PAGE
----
Second-hand smoking increases the risk of extreme thoughts in people such as wanting to take their own lives, according to a new report published Monday.
The joint study by Yoo Jun-hyun, professor of Department of Family Medicine at Sungkyunkwan University, and Kim Wook of Gangneung Dong-in Medical Center, showed a correlation between people’s exposure to indirect smoking and its impact on their psychological health.
Based on the fifth Korea National Health and Nutrition Examination Survey conducted between 2010 and 2012, the team analyzed 6,043 men and women who had no history of smoking and determined that those who were exposed to second-hand smoking had a record of having self-destructive thoughts for a period of more than two consecutive weeks.
The analysis showed that, setting aside age, profession, earnings level, academic backgrounds and other variables that are known to have correlations with depression and suicidal thoughts, there was a clear damage to the people’s psychological well-being caused by second-hand smoking.
Among the people studied, 3,006 who had exposure to indirect smoking had 1.43 times higher risk of harboring suicidal thoughts than the 3,037 who didn’t.
The correlation between indirect smoking and suicidal thoughts showed minor differences according to the place of exposure and the affected person’s gender.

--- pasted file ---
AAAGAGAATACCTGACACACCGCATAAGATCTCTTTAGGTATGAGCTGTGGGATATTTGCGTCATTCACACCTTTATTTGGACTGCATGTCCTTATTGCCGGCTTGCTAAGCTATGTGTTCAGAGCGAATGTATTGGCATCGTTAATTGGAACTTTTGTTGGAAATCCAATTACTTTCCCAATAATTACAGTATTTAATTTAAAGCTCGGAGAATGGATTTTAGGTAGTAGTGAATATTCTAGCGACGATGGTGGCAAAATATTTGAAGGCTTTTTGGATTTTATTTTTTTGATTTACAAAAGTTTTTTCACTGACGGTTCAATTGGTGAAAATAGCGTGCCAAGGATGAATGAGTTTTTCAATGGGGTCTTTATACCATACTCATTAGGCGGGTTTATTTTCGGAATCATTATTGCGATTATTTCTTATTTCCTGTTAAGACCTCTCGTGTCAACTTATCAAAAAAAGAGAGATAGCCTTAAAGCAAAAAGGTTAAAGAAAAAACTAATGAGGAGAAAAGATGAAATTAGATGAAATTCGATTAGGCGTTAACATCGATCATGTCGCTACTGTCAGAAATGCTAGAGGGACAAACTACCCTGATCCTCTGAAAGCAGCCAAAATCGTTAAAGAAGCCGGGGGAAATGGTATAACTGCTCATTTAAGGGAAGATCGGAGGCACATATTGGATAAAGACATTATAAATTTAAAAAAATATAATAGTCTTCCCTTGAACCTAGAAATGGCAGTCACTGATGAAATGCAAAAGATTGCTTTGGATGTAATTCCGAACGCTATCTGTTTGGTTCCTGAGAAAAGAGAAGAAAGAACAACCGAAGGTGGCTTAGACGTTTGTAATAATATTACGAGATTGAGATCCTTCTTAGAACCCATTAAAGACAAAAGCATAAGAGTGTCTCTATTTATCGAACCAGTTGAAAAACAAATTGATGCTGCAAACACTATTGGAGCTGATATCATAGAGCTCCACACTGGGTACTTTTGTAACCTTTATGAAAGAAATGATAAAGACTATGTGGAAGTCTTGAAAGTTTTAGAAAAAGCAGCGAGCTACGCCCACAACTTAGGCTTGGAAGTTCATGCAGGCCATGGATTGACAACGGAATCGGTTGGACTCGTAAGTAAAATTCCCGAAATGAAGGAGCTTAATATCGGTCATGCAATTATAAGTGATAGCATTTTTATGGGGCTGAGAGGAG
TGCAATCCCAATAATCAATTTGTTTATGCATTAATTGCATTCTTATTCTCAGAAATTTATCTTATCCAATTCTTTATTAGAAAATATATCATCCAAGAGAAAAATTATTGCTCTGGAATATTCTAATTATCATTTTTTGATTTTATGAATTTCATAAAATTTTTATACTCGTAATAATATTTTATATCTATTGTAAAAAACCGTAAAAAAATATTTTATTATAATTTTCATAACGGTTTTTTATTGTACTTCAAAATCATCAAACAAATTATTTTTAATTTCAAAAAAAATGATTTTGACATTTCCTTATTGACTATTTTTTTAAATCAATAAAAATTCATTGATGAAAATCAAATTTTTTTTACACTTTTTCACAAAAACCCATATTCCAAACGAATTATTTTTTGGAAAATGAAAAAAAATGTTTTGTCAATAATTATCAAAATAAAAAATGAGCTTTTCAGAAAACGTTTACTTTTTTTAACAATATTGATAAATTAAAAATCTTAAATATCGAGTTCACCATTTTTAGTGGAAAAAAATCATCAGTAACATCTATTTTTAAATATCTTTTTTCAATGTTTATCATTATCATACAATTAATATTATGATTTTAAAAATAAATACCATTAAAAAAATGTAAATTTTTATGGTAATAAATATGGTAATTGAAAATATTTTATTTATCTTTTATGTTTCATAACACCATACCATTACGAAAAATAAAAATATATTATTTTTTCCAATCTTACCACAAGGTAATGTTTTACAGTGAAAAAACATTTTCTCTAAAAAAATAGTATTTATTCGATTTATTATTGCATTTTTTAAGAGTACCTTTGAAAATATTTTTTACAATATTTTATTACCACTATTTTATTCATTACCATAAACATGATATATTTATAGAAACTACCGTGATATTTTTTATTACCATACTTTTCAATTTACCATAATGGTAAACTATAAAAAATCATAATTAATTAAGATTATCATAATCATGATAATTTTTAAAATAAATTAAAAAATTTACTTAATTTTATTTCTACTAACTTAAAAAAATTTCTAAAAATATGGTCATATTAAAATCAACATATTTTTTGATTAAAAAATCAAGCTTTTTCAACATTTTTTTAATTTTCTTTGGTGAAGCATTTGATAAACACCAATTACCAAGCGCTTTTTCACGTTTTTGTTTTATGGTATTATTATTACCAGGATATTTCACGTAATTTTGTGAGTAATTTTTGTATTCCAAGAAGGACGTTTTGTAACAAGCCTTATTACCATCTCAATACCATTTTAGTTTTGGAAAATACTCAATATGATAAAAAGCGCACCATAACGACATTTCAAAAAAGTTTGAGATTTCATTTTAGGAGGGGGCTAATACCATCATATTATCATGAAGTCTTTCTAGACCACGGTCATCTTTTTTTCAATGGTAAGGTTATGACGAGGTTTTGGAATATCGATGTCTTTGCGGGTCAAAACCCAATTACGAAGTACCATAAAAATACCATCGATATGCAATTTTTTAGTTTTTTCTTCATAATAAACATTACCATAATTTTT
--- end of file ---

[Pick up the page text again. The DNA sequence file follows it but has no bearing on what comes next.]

Men had increased risk of 2.49 times more chance of having depression.
Women who faced second-hand smoking at home had 1.55 times more cases of considering suicide and 1.46 times more risk of going through depression.
The medical team said the toxic substance in cigarette smoke cuts down on the neurotransmitter compound such as dopamine, and that this combined with the stress accumulated from inhaling unwanted unhealthy substance pushed people to depression.
Professor Yoo of the research team stressed the need for governmental regulation to decrease second-hand smoking as it clearly poses a threat to people’s psychological health as well as the pre-known physical damage.
The research was published in the April issue of journal Family and Environment Research.
Effective Sunday, smoking within 10 meters’ distance from public subway exits has been banned in Seoul, punishable by less than 100,000 won ($90) fine.
By Lim Jeong-yeo (firstname.lastname@example.org